When one’s operatic excursion is off the beaten track in two different senses – a rare work in an unknown venue – there are definitely risks involved. But the UK première of Moniuszko’s Flis (The Raftsman) was too tempting to…

Tri Sestry (Three Sisters), based on Chekhov’s play, is Peter Eötvös’ first and, hitherto, most successful opera. My appetite for experiencing the current performance at the Frankfurt Oper was whetted by a recent visit to Pforzheim for his Goldene Drache…

Die Meistersinger in Wiesbaden? Understandably, most Wagner-lovers prefer performances at the bigger, more prestigious, opera houses, but there are sometimes benefits from attending those in – shall we call them – the second division. Of course, one is unlikely to…

Arthur Honegger’s Jeanne d’Arc au bûcher, with a text by Paul Claudel, is a remarkable work. Joan on the stake, as she awaits deliverance into heaven, reviews her life. In contrasting the mystical and sublime with worldly and bestial humanity,…

Attending recently two performances of Madama Butterfly in countries of the former Soviet Union has made me reflect on how this opera has been, and can be, presented. The production in Vilnius, seen in January 2017 was not homegrown but…

The idea of creating a “pop-up” Elizabethan theatre for a summer season of Shakespeare in York was an excellent one, but would the quality of performances justify the effort and expense? After a disappointing Richard III, I was doubtful: this…

Benjamin Appl is blessed with a beautiful baritone voice, burnished when singing out, but softly serene for quieter phrases at the top, as well as resonant in the lower register. He was apparently Dietrich Fischer-Dieskau’s last pupil and in the…

Some performances of Idomeneo induce me to the heretical conclusion that it is Mozart’s greatest opera – the Buxton Festival’s current offering was one of them. Musically, the piece is extraordinarily rich, particularly the orchestral writing which, with the high…

What is so wrong with Verdi’s Alzira that the current run at the Buxton Festival should constitute the first professional performances of the work in Britain? The plot dealing with the conflict between the native tribes and the Spanish conquistadores…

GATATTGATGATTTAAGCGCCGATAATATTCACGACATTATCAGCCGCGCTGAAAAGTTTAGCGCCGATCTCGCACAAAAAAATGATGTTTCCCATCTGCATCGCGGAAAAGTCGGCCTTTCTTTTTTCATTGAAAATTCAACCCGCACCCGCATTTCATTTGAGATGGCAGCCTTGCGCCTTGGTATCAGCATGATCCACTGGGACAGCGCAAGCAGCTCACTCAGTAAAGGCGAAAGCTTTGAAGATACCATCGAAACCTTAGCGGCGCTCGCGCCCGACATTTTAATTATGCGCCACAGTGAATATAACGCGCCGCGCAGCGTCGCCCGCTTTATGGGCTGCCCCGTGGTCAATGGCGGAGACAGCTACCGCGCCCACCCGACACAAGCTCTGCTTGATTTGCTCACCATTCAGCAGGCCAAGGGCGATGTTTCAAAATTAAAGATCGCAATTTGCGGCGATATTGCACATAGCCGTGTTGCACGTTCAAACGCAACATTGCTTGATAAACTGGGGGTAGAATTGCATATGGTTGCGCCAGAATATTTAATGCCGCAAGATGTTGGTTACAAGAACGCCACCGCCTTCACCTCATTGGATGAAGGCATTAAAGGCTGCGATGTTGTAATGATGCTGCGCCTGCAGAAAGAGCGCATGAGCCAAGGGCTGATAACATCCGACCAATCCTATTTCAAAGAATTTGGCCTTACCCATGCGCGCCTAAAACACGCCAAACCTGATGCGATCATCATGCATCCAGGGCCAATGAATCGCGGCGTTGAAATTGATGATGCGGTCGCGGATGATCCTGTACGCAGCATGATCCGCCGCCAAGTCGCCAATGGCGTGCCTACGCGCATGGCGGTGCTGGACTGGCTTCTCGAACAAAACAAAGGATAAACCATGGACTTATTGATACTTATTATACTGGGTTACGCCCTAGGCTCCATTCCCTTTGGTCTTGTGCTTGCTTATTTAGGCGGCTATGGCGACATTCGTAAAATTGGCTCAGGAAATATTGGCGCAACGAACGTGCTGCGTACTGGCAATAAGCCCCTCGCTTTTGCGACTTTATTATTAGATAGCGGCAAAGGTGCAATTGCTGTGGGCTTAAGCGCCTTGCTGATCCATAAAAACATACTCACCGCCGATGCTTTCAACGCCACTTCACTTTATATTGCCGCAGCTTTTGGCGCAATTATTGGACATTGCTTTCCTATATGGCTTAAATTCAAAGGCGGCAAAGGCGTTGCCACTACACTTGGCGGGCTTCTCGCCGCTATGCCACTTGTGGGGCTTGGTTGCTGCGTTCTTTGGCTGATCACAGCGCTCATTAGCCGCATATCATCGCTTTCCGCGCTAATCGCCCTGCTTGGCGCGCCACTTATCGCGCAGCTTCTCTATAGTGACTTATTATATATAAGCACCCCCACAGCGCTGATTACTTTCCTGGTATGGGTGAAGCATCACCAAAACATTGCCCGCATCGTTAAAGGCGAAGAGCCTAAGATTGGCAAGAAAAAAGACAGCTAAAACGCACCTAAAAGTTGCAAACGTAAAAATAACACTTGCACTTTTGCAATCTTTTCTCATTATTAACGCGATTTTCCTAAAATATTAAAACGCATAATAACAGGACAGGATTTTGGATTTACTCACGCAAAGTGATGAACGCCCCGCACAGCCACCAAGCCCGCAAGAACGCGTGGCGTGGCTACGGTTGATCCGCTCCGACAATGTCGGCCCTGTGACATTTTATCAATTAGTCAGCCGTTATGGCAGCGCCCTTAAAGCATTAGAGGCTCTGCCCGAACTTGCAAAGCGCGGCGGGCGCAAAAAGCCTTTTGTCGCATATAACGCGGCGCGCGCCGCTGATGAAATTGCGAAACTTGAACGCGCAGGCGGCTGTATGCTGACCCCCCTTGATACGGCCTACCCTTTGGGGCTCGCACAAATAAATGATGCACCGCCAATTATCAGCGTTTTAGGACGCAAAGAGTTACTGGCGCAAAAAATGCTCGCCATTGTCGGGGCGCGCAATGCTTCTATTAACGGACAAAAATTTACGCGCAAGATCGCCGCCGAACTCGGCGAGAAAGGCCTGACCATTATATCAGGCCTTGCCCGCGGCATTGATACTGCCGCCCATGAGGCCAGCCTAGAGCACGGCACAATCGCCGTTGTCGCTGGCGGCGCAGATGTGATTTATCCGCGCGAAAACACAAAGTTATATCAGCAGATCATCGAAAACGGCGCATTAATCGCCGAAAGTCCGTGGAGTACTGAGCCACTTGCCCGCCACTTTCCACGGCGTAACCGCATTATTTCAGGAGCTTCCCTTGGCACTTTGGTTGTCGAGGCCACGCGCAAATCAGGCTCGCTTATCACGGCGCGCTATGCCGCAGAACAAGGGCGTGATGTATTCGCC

“A candidate for the finest Baroque opera ever” proudly proclaims the programme note for Giuseppe Antonio Brescianello’s Tisbe, performed at this year’s Buxton Festival. Well, it may certainly be worth the odd revival, but it is no masterpiece. The plot,…

For a work of its quality, Cimarosa’s Il Matrimonio Segreto gets surprisingly few performances.  A pioneering example of buffo opera, it looks forward to Rossini with its pitter-patter arias for the lower voice, its swooping melodies and, above all, its…

The opera Der goldene Drache at the Theater Koblenz was my first encounter with the music of Peter Eötvös and it made a strong impression. Its compelling character lies in its ability to underpin the drama and the text through…

Oscar Straus is best known in the Anglophone world for his operetta The Chocolate Soldier, based on G.B. Shaw’s Arms and the Man; less familiar is his earlier piece, Die lustigen Nibelungen. Strictly speaking this is a parody of the…

Der Silbersee, written by Georg Kaiser with music by Kurt Weill, is a fascinating work with a fascinating history. A sharp leftist, expressionist piece but with a poetic, optimistic ending, it was premiered simultaneously in Berlin, Erfurt and Magdeburg in…

Daníel Bjarnason’s Brothers was given its premiere at Aarhus in 2017. The production by Kasper Holten, designed by Steffen Aarfing, has with some changes been given a single performance in the composer’s homeland, Iceland. It is a bleak piece relating…

Matthew Bourne is definitely a phenomenon. He and his company New Adventures have achieved a huge popularity among ballet and dance audiences. Take the Alhambra Bradford, a venue regularly used by touring groups. For most of their performances it has,…

Luisa Miller is an intense tragedy focusing on family intrigue and feudal oppression. It has only one hit number- the tenor aria “Quando le sere al placido“- but contains a series of vocal encounters that bring out the best of…

Maria Stuarda tells the story of the relationship between two great regal characters and Donizetti’s opera revolves around the confrontation of two great sopranos, with the Earl of Leicester little more than a foil for each of them. Elizabeth is…

La Cenerentola is unquestionably my favourite Rossini opera. The music is exhilarating, the ensembles brilliantly devised between the different voices and the witty libretto not eclipsing a certain sentimental poignancy. I have never seen an unconventional staging of the piece…

Rossini’s Donna del lago contains some fine bel canto music but, notwithstanding its basis in Walter Scott’s poem, has a creaking plot and a prosaic, inconsequential libretto. Understandably, stage directors have been tempted to read it into its story of…